Oh those evil SMTP connections



  • So I posted a support ticket to my campus' tech support site. I don't remember the exact wording and don't feel like looking it up, but basically, I wasn't able to send any e-mail, and Gmail's troubleshooting guide came to the conclusion that it was a network problem. I'm not generally knowledgeable about how networks and Internets and stuff like that work, but from what little I know it seemed like a good conclusion.

    Got this reply today:

    "I believe this is blocked by packet shaper.  We had problems with email
    viruses and got put on many blacklists so we blocked smtp outbound from
    our network.  We will have to ask this student to use web access for
    gmail."

    Not sure where to begin here, but I don't think I have to, because my college blocked e-mail (specifically outbound e-mail, but whatever). And you can't beat that.



  •  I don't know many university network admins who would appreciate running botnets on their campus. It's pretty standard practice to block outgoing SMTP for all machines but the corporate email servers, especially on a college campus, where you don't have any control over most of the machines on the network.



  •  Thats common and normal. Remember, you don't own the network, and there are plenty of people out there (maybe you?) who would let their machines become spam sending zombies. If they did NOT block port 25 i'd say they were being irresponsible.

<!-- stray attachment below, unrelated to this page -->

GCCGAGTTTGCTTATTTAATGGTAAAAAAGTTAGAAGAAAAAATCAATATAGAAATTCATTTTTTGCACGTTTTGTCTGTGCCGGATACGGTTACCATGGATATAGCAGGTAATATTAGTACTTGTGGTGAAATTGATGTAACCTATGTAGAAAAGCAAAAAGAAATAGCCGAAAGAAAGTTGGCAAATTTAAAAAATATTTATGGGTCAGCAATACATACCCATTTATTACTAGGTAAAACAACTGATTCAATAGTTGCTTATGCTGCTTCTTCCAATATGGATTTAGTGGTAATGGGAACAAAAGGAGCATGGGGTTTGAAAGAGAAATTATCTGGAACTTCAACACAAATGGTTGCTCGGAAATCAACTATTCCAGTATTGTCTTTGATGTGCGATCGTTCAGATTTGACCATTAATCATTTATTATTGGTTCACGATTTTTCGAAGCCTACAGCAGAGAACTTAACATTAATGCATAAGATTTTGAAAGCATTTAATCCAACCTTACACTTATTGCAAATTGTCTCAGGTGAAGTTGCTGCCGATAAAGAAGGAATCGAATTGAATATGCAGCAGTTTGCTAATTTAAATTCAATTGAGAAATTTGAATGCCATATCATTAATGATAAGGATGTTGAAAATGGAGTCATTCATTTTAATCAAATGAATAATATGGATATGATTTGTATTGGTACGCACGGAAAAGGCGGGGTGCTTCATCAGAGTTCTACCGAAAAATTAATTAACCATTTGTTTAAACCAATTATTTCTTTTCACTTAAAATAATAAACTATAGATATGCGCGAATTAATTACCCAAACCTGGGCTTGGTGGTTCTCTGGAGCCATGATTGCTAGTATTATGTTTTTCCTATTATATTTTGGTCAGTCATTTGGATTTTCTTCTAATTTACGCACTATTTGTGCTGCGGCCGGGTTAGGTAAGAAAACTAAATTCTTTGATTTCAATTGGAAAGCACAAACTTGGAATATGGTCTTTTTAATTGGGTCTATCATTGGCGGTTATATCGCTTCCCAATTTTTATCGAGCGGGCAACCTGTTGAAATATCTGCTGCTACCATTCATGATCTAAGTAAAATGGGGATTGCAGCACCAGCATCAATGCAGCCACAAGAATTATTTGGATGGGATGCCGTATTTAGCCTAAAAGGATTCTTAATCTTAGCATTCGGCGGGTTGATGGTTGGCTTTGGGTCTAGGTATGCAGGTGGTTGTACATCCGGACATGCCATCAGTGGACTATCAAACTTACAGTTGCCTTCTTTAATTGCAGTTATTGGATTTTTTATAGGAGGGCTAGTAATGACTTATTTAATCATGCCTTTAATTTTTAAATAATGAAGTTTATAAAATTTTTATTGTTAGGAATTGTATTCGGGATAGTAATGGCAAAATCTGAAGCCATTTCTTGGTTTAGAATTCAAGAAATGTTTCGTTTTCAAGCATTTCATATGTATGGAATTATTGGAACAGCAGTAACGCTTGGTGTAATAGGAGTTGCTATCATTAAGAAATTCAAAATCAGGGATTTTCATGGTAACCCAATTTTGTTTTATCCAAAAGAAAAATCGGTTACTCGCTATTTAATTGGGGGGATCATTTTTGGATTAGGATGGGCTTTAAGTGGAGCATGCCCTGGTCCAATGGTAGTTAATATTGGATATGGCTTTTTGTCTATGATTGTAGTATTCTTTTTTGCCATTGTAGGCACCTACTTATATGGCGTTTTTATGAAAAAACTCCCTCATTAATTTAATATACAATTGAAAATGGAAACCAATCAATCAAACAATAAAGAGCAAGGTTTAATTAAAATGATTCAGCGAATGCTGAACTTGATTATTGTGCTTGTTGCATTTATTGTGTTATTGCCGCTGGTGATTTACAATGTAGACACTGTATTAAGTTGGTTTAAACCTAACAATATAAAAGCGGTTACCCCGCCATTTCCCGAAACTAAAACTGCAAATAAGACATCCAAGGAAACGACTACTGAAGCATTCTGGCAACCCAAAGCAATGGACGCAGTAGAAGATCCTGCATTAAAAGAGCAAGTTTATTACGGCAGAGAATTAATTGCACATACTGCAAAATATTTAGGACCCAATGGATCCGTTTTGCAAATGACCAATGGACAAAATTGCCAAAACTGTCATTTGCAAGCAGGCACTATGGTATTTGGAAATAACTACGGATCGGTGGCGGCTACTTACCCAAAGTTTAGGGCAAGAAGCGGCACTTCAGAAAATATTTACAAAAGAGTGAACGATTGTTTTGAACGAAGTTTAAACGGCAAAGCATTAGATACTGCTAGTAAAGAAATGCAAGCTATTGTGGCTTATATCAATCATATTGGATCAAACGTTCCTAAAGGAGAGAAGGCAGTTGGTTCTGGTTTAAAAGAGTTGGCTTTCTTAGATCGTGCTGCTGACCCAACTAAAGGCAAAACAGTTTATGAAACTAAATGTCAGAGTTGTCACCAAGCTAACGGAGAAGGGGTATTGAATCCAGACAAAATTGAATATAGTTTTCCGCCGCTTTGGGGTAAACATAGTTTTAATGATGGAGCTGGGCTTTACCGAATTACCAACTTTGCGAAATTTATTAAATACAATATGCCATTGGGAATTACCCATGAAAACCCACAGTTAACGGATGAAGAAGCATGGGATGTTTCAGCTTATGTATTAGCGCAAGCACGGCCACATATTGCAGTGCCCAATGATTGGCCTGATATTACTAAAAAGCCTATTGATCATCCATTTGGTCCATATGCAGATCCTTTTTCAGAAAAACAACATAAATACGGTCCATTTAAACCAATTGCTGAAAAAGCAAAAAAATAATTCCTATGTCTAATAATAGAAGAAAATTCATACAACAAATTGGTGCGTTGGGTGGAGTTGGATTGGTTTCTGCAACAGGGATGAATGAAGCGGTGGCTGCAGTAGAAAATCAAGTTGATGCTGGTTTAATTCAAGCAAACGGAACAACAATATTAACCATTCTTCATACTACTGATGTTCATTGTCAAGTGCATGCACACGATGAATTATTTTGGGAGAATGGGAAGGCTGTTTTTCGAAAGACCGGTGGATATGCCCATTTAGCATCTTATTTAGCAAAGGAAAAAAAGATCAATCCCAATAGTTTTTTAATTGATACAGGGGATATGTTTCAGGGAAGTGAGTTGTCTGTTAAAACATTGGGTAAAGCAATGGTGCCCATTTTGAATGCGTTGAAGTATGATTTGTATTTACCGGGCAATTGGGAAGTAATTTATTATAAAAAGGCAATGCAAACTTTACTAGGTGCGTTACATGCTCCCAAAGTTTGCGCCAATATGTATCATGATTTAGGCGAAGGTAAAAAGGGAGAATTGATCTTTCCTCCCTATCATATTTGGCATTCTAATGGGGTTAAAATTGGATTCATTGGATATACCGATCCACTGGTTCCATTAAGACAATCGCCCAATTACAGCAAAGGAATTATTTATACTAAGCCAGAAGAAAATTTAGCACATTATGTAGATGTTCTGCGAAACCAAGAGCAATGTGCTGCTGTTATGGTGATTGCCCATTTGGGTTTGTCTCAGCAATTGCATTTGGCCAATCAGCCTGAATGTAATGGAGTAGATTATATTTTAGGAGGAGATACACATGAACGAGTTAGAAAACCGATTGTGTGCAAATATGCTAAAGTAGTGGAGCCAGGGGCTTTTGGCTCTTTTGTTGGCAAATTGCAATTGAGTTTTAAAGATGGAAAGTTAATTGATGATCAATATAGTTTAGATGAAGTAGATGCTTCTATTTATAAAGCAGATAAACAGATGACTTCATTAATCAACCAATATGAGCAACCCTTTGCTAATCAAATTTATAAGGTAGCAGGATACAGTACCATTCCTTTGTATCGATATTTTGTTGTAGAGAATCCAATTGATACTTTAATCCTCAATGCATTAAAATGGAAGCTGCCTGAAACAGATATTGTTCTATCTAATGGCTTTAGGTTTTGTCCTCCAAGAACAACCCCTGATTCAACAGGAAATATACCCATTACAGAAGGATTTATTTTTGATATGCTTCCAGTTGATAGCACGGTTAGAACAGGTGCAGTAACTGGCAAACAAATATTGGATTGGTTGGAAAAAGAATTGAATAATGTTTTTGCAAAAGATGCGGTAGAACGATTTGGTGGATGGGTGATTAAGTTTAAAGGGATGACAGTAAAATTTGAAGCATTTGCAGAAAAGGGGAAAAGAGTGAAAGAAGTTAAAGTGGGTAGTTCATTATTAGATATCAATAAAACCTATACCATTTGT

• This is the normal practice of organizations that don't want to have their networks hijacked for sending spam.  You need to route through the university's SMTP server or use web mail.  There is no WTF here.



  •  Where's the WTF? In the netherlands all major providers block outgoing SMTP traffic from their clients, except when it's to their servers. Thats not a problem since they are open relays if you are one of their customers (either verified by your IP or by authentication with one of their email adresses).

    It would be a WTF if the university doesn't provide a SMTP server/relay for within their network though, because that would effectively block emailing from within the network.



  • I wish I had a ceramic vessel to give you.  Perhaps one that comments on the (lack of) quality of this thread.



  • @bstorer said: